The March for Life is the largest annual national gathering of pro-life individuals. It is a protest march held in Washington D.C. in late January. (This date is chosen to commemorate the handing down of the Roe v. Wade decision on January 22, 1973. That case determined that women have the right to an abortion under the 14th amendment, and that states have limited rights to interfere depending on the trimester of the pregnancy.)
I have been blessed enough to attend that March for Life three times. The first time was in 2013, the second in 2015, and the third in 2017. It is absolutely incredible to be around such an immense crowd of people who value life in the same way that I am. We are most unified by our stance against abortion, but the diversity present at the March is incredible. There are groups of people who proclaim their identities as Catholics, Christians, Jews, atheists, scientists, feminists, post-abortive mothers, and so much more. All kinds of creeds arrive to demonstrate their support for the preservation and sanctity of life.
Each March that I’ve been to is tied to specific moments and memories. In 2013, I most prominently remember walking through light snowfall praying a rosary with my theology teacher. This was my first year of high school and my first time at the March, and I was in awe. We were probably three quarters of the way through the course of the March when my teacher offered to lead some other students and I in a rosary. Throughout the decades, the jostling of the crowd scattered us, and I ended up being the only one who made it through the whole series of prayers with her.
2013 was a very cold year, but 2015 was surprisingly warm. The defining moment for that year’s March in my head was standing around at the start of the March before our walking really got under way, and one of my friends stripped off layer after layer until she was just wearing leggings and athletic shorts because it was so warm, we didn’t need to be swaddled in endless fabric anymore. We all stuffed extra clothes into our bags, which puffed up like microwaved marshmallows and looked absolutely absurd on our backs.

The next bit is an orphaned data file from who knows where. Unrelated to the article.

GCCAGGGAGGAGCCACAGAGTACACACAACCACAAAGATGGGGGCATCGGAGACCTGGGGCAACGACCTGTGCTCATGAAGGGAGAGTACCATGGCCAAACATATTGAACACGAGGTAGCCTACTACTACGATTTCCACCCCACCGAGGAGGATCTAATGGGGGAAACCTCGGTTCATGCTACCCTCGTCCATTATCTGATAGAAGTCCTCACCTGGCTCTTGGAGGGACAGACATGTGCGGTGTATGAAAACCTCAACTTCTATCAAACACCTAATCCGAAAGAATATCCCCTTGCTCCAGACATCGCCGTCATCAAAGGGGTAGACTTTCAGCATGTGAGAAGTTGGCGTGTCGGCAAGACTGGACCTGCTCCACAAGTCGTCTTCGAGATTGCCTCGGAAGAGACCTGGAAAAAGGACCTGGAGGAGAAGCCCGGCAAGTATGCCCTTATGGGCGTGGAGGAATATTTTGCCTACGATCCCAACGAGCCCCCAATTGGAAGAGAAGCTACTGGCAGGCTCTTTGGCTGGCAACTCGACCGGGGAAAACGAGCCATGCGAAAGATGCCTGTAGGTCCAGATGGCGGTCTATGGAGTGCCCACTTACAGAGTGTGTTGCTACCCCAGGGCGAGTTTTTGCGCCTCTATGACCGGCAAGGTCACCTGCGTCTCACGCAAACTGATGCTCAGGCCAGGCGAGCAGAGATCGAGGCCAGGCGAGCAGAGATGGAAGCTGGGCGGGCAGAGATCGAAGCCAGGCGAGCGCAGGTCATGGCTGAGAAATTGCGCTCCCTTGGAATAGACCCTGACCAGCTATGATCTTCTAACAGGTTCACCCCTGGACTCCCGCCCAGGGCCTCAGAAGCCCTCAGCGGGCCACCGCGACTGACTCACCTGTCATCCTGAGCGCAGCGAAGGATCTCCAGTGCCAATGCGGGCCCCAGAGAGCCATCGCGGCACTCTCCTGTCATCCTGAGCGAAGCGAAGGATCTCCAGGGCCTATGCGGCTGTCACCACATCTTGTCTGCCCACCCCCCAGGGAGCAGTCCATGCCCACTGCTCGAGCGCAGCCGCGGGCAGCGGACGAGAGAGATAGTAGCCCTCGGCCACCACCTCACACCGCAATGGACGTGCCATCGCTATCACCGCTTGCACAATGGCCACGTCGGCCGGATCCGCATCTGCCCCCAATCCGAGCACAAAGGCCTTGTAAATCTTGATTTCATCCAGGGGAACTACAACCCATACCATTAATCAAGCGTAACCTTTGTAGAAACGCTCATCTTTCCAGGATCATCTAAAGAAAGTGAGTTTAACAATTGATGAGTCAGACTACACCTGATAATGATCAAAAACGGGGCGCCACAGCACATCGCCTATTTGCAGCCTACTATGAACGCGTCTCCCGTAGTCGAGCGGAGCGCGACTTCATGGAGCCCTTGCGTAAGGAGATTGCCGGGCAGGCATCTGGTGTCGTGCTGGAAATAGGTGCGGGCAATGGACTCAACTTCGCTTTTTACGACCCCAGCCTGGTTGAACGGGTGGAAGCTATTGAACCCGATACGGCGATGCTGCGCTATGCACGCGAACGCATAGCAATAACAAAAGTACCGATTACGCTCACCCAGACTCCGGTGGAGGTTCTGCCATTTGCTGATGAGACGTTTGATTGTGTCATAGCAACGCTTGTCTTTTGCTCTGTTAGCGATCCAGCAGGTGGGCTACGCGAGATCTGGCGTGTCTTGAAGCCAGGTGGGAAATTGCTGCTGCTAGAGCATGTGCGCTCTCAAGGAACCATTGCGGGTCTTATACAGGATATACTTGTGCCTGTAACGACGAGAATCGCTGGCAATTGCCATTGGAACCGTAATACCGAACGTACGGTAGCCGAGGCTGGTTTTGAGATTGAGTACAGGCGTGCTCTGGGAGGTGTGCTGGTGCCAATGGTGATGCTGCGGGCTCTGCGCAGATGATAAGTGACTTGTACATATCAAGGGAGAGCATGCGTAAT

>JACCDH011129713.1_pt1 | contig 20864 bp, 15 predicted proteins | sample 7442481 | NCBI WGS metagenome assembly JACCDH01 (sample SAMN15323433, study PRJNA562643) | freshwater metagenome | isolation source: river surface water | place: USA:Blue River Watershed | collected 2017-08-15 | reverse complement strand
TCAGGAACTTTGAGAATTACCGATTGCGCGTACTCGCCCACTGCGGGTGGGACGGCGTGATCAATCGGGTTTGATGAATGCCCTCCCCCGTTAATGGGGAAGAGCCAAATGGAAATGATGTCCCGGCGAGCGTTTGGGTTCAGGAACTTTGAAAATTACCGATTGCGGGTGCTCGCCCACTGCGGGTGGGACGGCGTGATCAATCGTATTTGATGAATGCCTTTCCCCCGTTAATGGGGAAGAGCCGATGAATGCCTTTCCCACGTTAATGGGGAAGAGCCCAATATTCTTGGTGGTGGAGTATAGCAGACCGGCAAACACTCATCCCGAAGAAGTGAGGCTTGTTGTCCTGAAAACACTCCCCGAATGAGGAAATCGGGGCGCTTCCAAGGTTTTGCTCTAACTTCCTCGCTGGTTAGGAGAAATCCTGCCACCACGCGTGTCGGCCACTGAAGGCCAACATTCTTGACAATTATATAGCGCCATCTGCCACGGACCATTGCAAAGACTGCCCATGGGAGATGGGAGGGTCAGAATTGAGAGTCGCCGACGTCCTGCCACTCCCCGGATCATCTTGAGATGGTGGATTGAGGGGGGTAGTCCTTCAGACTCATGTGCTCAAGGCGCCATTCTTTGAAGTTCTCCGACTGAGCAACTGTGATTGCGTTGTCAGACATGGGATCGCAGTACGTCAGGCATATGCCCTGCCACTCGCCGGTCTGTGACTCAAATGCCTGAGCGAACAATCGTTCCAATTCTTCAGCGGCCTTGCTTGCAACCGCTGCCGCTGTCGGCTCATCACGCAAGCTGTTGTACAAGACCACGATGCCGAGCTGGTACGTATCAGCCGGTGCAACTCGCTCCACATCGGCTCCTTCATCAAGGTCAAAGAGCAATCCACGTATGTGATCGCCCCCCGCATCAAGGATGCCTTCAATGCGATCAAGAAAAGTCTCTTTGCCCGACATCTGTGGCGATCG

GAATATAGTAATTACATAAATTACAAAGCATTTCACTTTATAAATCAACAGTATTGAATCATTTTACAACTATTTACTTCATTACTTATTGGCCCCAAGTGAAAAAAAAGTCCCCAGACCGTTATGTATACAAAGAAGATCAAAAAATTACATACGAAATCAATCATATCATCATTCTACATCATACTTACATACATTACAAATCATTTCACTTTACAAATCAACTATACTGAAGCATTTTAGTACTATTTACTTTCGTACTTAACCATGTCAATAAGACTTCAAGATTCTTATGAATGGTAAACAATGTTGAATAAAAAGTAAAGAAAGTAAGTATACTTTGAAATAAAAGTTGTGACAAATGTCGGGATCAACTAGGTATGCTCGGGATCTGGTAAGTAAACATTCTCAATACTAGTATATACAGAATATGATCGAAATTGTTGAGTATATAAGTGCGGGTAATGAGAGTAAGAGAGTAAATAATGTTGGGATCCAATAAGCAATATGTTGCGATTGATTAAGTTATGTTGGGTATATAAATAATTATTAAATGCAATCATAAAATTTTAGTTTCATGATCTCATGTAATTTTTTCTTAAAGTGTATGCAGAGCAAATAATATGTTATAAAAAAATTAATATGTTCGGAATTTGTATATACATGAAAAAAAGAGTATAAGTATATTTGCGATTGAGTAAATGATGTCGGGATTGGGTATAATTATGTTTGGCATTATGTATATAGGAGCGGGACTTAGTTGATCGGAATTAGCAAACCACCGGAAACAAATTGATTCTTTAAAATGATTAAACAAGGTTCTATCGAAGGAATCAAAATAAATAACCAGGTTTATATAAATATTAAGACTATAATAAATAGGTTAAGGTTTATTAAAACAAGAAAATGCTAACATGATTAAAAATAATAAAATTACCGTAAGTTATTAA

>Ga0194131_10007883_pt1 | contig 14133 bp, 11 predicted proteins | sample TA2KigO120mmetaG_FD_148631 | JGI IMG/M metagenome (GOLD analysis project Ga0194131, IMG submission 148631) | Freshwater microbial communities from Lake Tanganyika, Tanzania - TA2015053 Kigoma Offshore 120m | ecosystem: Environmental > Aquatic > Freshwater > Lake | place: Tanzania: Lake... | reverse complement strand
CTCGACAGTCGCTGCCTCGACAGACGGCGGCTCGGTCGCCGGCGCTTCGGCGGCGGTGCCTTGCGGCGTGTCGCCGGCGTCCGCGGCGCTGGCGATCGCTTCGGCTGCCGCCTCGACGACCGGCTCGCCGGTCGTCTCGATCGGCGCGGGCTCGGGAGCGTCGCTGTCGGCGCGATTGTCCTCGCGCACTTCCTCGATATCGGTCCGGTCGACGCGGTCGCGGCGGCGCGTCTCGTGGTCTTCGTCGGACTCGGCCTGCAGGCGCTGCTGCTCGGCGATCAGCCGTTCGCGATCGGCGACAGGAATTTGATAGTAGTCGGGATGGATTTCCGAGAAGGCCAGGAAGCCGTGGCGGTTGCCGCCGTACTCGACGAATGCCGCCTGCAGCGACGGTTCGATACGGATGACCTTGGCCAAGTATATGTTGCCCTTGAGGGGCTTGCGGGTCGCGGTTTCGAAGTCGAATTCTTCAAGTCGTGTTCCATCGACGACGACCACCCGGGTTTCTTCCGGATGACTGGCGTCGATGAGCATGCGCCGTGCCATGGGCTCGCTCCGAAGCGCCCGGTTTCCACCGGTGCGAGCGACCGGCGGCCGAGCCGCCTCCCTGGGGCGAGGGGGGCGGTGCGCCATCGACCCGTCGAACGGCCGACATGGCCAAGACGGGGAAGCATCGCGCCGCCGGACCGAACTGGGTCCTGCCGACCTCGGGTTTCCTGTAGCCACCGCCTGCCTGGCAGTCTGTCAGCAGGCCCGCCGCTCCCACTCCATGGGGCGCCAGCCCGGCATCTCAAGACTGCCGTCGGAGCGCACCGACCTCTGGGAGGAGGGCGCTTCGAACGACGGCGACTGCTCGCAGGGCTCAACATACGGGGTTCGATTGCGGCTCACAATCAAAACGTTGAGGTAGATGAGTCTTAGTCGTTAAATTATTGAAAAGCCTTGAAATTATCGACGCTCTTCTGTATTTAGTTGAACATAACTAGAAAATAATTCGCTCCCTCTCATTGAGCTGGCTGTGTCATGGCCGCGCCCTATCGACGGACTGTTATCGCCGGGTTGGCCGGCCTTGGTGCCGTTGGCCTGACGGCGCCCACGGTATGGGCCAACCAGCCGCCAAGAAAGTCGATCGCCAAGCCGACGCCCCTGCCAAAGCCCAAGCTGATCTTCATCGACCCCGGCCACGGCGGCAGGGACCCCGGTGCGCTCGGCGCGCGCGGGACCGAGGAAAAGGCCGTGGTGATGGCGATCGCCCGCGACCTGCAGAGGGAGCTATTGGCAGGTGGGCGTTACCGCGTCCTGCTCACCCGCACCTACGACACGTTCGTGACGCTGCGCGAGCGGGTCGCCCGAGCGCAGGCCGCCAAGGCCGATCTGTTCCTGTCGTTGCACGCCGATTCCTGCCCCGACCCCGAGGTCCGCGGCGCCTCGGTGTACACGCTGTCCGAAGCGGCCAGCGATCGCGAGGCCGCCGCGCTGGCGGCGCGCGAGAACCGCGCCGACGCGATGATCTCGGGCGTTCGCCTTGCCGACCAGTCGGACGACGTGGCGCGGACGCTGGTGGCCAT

2017 is the freshest and the most courageous year for me. The previous two times, I had attended the March with my high school. We left directly from campus, were chaperoned at all times, traveled in a group, and had a specific itinerary that we kept to at all times. In 2017, I attended the March with my college diocese. They organized a bus to go down to D.C., and I was the only person I knew who signed up. I walked 45 minutes to get to the departure point, and our trip was significantly longer than I was used to because I was much father north than before. We would drive through the night, arrive in the morning to explore freely, march, and then return to the bus and drive through the next night to get home in the morning. This freedom was intimidating for me, but I made friends with the woman I sat next to on the way, so we were travel buddies and found our way together. This was the first time I attended the March for Life Expo, and I got so many free stickers and resources, it was incredible!
My strongest memory from that March, though, was truly a glory story. After a long night of driving, our bus stopped in a parking lot around 4 in the morning to let us get an early breakfast before we got into the city. We stopped at a rest stop along the highway somewhere in Maryland, and I was sitting at a table nibbling my way through some hasbrowns when I heard a voice say “Hauer? Is that you?”
I turned around, and two girls from my high school were standing behind me. We squealed hello and hugged, and I realized that more and more faces I recognized were all around the rest area. My high school’s bus had arrived, completely by chance, at the exact same rest stop at the exact same time to get food, so I was able to connect with some friends and mentors at 4 in the morning before marching during the day.
I have a few photos from that year, which I’ll include below, but my favorite media from it was actually not produced by me. Students for Life of America set up a camera viewing the street and compiled a time lapse of the whole March. Check it out!
The March for Life is a fantastic and meaningful experience for which I am always grateful. I really hope to be able to return next year, but moreover, I really hope that someday soon the March will transform from a yearly protest to an annual celebration of victory because true change has been made!